BTL: In terms of owning it, Judy’s costumes seem like the epitome of that, no?
Trost: It’s really funny because a lot of her really great looks, going back to the first season where she’s in this drop-dead stunning, hot pink sequined dress for Easter service. We’ll try all of these things and there’s always a couple of “Hail Marys” at the end of the wrap where it’s like, ‘this could be a horror story or it could be incredible.’ A lot of times Edi will be putting it on and I’ll just hear her laughing from inside the little fitting chamber. She’s so game for it and she is just terrific. Her look is sort of a mix of classic conservative evangelical women influences to the point where some of the garments that she wears this season we have tried on Jennifer Nettles [who plays Aimee-Leigh], so she is taking some of the style cues from her mother, but it’s a little more modern and updated. There are photos where they are in the same dress, as though Judy inherited it and that’s how she’s running her style options.
BTL: What are the differences between their casual wear and their performance wear when they’re preaching?
Trost: It’s incredibly funny to me, especially in this season, where Judy is the star. So she has specific performance looks per episode for any time she’s on stage performing for Sunday service, [and] when they go into church lunch, or as we call it, “chunch.” She has separate day-wear chunch outfits. That outfit mirrors whatever she had been wearing for her performance because it still has to match with her husband because all of the paired husbands and wives match in color. With Kelvin, I pull out things that weirdly make sense to me or that I like, but he just gets crazier and crazier, too.
BTL: There’s a jacket that Jesse wears that is white with leopard prints and chains going through it, which strikes me as another very unique riff on animal prints.
Trost: That is just simply a personal love of mine that they let me do. You don’t really see them very often, so I love that they’re out in the world. We used that in a scene that got cut out from the first rendition of the second season. This is such a ridiculous outfit because the shirt itself is the print that matches the jacket and we bought them together. There are a bunch of places we go to prep where I’ll buy what I find interesting. A lot of it comes from different sources in booths from Santee Alley in downtown Los Angeles, and that’s where that came from.
BTL: Jesse also wears a signature black leather jacket this season. Where’d you source that?
Trost: That I found at a vintage store in Pittsburgh, which is one of my favorites — Three Rivers Vintage, which is incredible. It was just sitting there. I was working on something else actually at the time and I bought it because I felt like it would fit Danny and might work for the season. It’s one of my favorite things on him. I honestly think he looks great as Jesse Gemstone. It’s so weird because no one is going to wear a three-piece burgundy suit with a floral shirt just in general. I wish they would, but he looks great in it.
BTL: You’ve designed for “irreverent rock ‘n’ rollers” and drag queens, so how do you feel your versatile background helped you in terms of getting the Gemstones gig?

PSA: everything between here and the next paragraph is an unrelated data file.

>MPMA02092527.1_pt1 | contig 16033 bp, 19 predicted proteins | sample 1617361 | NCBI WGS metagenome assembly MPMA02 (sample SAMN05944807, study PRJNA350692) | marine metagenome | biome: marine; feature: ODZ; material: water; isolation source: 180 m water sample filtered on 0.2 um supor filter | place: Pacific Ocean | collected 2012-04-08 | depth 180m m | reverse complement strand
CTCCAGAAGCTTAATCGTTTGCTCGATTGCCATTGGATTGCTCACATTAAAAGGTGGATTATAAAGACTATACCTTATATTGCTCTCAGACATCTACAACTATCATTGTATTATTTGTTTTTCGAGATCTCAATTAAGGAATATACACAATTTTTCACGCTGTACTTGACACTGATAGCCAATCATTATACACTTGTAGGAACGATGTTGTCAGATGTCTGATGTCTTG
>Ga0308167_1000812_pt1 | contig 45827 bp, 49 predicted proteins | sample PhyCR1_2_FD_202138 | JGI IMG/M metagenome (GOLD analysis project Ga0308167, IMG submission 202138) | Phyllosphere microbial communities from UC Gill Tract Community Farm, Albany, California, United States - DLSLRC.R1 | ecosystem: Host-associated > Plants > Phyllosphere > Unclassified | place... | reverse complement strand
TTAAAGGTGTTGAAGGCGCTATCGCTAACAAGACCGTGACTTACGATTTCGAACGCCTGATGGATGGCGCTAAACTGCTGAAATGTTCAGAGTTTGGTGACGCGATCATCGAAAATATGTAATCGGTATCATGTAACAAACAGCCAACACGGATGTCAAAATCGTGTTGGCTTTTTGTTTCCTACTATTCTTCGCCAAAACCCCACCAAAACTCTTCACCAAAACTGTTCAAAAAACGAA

Trost: The information they had on me was [from] almost 10 years ago. I had done a handful of really weird independent films. I made the costumes out of trash, very Mad Max-type [stuff]. I know they had seen that and I heard through the grapevine that they liked that creativity and universe world-building.
BTL: What is your favorite piece in this season?
Trost: The episode “After I Leave The Savages Will Come,” across the board, is such a fun sequence, riding a fine line of conservative old Texas money with that sort of influencer Christian pop star. That mix was really interesting. Oddly, that was a suit that we had for Jesse that was in the office. We were trying [it] for something else but then the western theme came up and it fit right in. It’s sort of over-the-top because it’s like they’re rhinestone cowboys and exaggerated party looks of what they think they should look [like] at a western party, which is also so funny to me. The leopard cape which Joe Jonas wears in the scene, I love. I love that he wanted to wear it because as a prominent pop star, he has an incredible sense of style, but it was like, ‘how do we top that?’ We pulled that from Amber Gemstone’s (Cassidy Freeman) closet. That happens a lot, where we have pieces that didn’t make it into the final outfits.
BTL: What would you say is most rewarding about your designs for The Righteous Gemstones and how they reflect the tone of Season 2?
Trost: It really is just over-the-top with so much happening. From my perspective, it’s a complete spectacle. The Gemstones (Jesse and Amber) are just trying to level up, becoming hoteliers, [so] it’s just bigger. I do think it’s important for a designer to understand not only the construction but the function of a garment because it changes what your actor is able to do and how they’re able to move. The way they hold themselves in the clothes provides a springboard for the work the actors are doing, too. My inspirations and any of the boards and sketches, I think it’s all pretty close to what we ultimately do. There are more texture choices for sure, but I think that’s me just sort of running through as much as I can and seeing what I can get away with. I can’t believe they let me do some of the things that I’ve done, but I love it.